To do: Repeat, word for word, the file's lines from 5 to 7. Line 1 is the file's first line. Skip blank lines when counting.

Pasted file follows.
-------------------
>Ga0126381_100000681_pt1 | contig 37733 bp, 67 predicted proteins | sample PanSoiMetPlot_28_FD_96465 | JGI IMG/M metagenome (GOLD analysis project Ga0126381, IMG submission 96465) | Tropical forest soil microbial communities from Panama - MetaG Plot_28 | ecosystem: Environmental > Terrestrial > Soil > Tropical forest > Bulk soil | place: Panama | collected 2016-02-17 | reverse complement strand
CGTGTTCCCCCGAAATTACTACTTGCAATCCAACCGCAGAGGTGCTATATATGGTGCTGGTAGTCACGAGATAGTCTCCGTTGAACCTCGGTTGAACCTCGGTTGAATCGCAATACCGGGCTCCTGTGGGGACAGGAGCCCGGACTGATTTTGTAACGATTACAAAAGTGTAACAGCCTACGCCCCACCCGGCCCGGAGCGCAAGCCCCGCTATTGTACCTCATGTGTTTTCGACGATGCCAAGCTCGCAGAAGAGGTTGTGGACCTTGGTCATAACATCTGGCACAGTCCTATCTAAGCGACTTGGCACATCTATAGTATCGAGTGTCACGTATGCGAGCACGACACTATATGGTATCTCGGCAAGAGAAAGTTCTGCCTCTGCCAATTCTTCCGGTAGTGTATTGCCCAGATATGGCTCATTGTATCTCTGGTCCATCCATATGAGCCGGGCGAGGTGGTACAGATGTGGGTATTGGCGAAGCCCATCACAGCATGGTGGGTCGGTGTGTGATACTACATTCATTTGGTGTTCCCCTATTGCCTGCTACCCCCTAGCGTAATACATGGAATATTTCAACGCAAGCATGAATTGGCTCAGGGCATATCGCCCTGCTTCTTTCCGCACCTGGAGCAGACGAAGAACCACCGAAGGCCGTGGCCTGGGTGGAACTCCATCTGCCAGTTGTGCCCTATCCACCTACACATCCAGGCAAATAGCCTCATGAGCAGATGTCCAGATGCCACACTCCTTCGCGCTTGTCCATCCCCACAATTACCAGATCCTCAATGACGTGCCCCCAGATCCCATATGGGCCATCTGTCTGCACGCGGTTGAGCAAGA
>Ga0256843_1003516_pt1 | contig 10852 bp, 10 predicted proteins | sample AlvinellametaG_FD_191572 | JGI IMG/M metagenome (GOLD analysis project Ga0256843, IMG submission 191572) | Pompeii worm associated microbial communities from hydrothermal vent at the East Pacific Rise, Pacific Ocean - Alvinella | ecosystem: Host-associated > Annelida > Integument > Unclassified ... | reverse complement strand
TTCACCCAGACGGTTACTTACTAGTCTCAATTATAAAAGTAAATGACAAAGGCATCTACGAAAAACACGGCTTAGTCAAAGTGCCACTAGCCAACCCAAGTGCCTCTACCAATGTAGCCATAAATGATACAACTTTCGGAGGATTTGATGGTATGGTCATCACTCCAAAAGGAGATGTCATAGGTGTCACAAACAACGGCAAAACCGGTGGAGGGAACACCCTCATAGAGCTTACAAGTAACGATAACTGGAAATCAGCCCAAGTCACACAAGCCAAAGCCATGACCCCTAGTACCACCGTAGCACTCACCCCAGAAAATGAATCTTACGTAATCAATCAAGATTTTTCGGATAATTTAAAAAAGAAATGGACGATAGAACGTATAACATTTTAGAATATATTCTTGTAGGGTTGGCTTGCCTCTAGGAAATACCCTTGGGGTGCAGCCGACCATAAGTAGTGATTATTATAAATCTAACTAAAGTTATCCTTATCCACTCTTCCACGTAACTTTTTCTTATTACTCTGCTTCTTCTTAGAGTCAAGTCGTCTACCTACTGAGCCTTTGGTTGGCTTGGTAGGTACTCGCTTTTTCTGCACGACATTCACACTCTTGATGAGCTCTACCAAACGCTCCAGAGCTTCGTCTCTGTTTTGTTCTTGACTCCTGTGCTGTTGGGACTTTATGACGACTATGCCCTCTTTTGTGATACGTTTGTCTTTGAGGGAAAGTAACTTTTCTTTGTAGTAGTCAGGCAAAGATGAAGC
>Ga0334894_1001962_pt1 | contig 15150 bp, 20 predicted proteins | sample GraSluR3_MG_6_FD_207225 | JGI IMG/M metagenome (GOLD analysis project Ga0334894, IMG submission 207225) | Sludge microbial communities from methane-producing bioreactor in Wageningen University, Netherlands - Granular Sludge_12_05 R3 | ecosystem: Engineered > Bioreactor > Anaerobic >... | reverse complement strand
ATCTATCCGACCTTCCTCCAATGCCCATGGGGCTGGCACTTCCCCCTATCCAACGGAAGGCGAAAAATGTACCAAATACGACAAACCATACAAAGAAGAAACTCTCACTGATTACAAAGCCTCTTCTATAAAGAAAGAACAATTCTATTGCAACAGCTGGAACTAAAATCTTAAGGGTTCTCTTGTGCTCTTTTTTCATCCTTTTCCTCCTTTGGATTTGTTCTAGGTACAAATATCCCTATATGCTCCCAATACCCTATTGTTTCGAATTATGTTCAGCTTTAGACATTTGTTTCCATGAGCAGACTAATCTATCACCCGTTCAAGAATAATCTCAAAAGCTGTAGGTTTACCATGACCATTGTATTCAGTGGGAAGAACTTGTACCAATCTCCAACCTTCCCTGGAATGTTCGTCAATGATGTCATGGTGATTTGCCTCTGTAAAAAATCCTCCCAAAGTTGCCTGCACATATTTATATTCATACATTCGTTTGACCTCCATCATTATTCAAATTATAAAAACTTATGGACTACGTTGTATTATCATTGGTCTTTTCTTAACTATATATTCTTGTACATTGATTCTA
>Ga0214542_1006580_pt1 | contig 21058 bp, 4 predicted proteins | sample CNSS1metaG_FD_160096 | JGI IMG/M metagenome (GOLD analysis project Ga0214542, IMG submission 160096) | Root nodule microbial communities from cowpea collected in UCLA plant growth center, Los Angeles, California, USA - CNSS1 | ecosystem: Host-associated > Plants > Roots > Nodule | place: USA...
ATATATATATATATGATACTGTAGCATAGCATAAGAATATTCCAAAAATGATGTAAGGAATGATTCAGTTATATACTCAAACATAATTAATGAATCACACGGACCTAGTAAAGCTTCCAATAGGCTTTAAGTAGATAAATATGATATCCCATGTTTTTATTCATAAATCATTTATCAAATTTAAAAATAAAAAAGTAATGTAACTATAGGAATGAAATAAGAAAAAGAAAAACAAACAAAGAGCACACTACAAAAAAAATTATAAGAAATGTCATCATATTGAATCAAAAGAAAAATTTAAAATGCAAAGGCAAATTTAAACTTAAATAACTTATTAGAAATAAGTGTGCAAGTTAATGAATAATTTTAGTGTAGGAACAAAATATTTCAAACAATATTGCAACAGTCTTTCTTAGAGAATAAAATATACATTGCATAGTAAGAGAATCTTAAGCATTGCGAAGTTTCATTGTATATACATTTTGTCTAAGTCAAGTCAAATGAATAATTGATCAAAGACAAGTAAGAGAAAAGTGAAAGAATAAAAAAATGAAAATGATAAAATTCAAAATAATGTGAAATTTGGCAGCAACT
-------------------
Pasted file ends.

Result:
>Ga0334894_1001962_pt1 | contig 15150 bp, 20 predicted proteins | sample GraSluR3_MG_6_FD_207225 | JGI IMG/M metagenome (GOLD analysis project Ga0334894, IMG submission 207225) | Sludge microbial communities from methane-producing bioreactor in Wageningen University, Netherlands - Granular Sludge_12_05 R3 | ecosystem: Engineered > Bioreactor > Anaerobic >... | reverse complement strand
ATCTATCCGACCTTCCTCCAATGCCCATGGGGCTGGCACTTCCCCCTATCCAACGGAAGGCGAAAAATGTACCAAATACGACAAACCATACAAAGAAGAAACTCTCACTGATTACAAAGCCTCTTCTATAAAGAAAGAACAATTCTATTGCAACAGCTGGAACTAAAATCTTAAGGGTTCTCTTGTGCTCTTTTTTCATCCTTTTCCTCCTTTGGATTTGTTCTAGGTACAAATATCCCTATATGCTCCCAATACCCTATTGTTTCGAATTATGTTCAGCTTTAGACATTTGTTTCCATGAGCAGACTAATCTATCACCCGTTCAAGAATAATCTCAAAAGCTGTAGGTTTACCATGACCATTGTATTCAGTGGGAAGAACTTGTACCAATCTCCAACCTTCCCTGGAATGTTCGTCAATGATGTCATGGTGATTTGCCTCTGTAAAAAATCCTCCCAAAGTTGCCTGCACATATTTATATTCATACATTCGTTTGACCTCCATCATTATTCAAATTATAAAAACTTATGGACTACGTTGTATTATCATTGGTCTTTTCTTAACTATATATTCTTGTACATTGATTCTA
>Ga0214542_1006580_pt1 | contig 21058 bp, 4 predicted proteins | sample CNSS1metaG_FD_160096 | JGI IMG/M metagenome (GOLD analysis project Ga0214542, IMG submission 160096) | Root nodule microbial communities from cowpea collected in UCLA plant growth center, Los Angeles, California, USA - CNSS1 | ecosystem: Host-associated > Plants > Roots > Nodule | place: USA...